Grub Food Van review: Breakfast Out

Published 13 November 2012
View original review at Breakfast Out

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Another man’s treasure

I’d seen and heard a great deal about Grub before even setting foot in the place, due to its supremely Instagrammable interior. Whether it was the shiny chrome 1965 Airstream van parked in the courtyard outside, the giant plastic burgers and corn cobs doubling as stools, or the slightly terrifying dolls heads peering out from towering tomato plants, anyone I knew who’d visited had found something worth sharing with a quick picture upload.

Tucked away just off Brunswick Street, Grub started life as a quirky alfresco dining experience courtesy of the abovementioned Airstream, a smattering of tables and chairs, a ping-pong table and a simple yet delicious selection of food and drinks. The van concept soon expanded into the neighbouring indoor greenhouse area, which as well as plants and herbs (all used in the cooking), is decorated with everything from tribal masks and antique gardening implements to vintage children’s toys. Believe it or not, the effect is surprisingly harmonious and tranquil. The large, airy space allows for plenty of room between tables, so it never feels jam-packed and you can always hear yourself think.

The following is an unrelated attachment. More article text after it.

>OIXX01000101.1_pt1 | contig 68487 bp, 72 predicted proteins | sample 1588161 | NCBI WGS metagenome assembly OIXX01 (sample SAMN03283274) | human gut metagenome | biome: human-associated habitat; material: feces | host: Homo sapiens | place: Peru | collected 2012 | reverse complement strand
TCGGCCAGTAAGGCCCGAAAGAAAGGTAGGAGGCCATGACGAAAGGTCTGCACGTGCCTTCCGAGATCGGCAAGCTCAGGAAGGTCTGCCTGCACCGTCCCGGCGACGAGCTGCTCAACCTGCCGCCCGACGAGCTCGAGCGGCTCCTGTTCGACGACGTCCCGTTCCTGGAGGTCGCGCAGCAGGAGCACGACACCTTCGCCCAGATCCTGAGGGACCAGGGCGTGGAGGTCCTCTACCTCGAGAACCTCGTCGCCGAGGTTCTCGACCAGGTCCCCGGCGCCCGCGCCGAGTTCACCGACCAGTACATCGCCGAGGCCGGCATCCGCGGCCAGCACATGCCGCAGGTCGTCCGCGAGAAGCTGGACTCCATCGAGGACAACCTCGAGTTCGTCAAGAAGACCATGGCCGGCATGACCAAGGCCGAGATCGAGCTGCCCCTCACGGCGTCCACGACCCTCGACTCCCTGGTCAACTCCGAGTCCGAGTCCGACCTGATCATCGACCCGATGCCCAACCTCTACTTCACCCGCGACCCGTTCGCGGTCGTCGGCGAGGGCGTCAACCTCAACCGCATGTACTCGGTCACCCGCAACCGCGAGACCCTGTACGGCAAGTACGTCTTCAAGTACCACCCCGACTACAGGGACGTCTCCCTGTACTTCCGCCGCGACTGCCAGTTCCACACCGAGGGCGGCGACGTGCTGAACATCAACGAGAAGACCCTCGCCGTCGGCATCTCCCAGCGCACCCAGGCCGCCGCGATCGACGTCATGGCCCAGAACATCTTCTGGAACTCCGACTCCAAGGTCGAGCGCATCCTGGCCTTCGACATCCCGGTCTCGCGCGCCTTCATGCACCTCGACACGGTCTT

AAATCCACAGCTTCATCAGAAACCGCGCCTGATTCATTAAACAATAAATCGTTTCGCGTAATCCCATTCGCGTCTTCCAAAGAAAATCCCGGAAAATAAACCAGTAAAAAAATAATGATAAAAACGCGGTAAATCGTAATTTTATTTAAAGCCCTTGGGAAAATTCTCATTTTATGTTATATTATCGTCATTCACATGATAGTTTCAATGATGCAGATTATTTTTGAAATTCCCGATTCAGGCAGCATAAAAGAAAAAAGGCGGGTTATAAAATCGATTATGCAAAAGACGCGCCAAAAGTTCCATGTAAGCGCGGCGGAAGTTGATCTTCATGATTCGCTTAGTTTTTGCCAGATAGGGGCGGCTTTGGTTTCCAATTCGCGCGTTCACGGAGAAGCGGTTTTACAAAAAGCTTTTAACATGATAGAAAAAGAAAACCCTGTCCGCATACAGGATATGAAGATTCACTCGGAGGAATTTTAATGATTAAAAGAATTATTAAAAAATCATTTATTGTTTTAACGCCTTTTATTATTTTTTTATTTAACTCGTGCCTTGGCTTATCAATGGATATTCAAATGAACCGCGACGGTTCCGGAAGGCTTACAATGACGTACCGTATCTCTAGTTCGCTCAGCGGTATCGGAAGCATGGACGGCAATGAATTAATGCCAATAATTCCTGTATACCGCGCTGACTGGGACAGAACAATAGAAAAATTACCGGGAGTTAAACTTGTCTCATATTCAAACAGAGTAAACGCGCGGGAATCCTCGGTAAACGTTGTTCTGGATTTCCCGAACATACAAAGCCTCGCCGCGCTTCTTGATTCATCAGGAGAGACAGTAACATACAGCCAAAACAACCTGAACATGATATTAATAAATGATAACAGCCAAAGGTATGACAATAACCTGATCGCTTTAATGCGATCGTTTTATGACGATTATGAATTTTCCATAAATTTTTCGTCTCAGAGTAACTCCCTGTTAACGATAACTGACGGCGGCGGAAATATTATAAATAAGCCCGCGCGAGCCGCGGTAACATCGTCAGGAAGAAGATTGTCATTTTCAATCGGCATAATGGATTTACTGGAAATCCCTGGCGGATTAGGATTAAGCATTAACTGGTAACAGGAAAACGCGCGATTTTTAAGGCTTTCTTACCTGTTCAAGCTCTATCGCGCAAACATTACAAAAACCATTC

The menu is an all-day affair containing a few unusual numbers (such as a silky rice pudding with pineapple and strawberry salsa and a whack of pineapple granita) but mostly variations on the kind of good, old-fashioned tucker befitting the cafes name. The Grub Plate ($15) sums up the simple and seasonal food ethic nicely. A slightly souped-up version of the traditional ploughman’s lunch, Grub’s version sets off the standard hard-boiled egg, gypsy ham, crusty bread and tangy cheddar cheese combination with a scoop of delicious, creamy pork rillettes and a swift kick of salsa. The avocado on toast ($12.50) is another example of a basic dish done really well. The humble cafe classic is lifted to a new level with the addition of a zingy corn, chilli and lime salsa and buttery manchego cheese.

A word on the kid-friendliness of this venue. There’s ample space for prams, plenty of non-threatening menu items for picky little eaters, a resident pooch to remove any embarrassing food mess from beneath your table and plenty of things for children to look at and play with. However, do yourself – and the staff – a favour and keep a close eye on kiddie hazards such as fish ponds, gardening tools and errant tricycles.

Grub is unlike any other cafe in Melbourne and that’s surely something to be commended. The food and coffee are great, but it’s the surrounds that truly make this place worthy of a repeat visit. In a sea of kitset, by-the-numbers cafes, or slick interiors by big-name designers, Grub is a real breath of fresh air. It’s a bit like hanging out at your eccentric uncle’s place, only with home-made spiced baked beans instead of Heinz and Five Senses coffee rather than instant, and it’s sure to be a Fitzroy favourite for many years to come.

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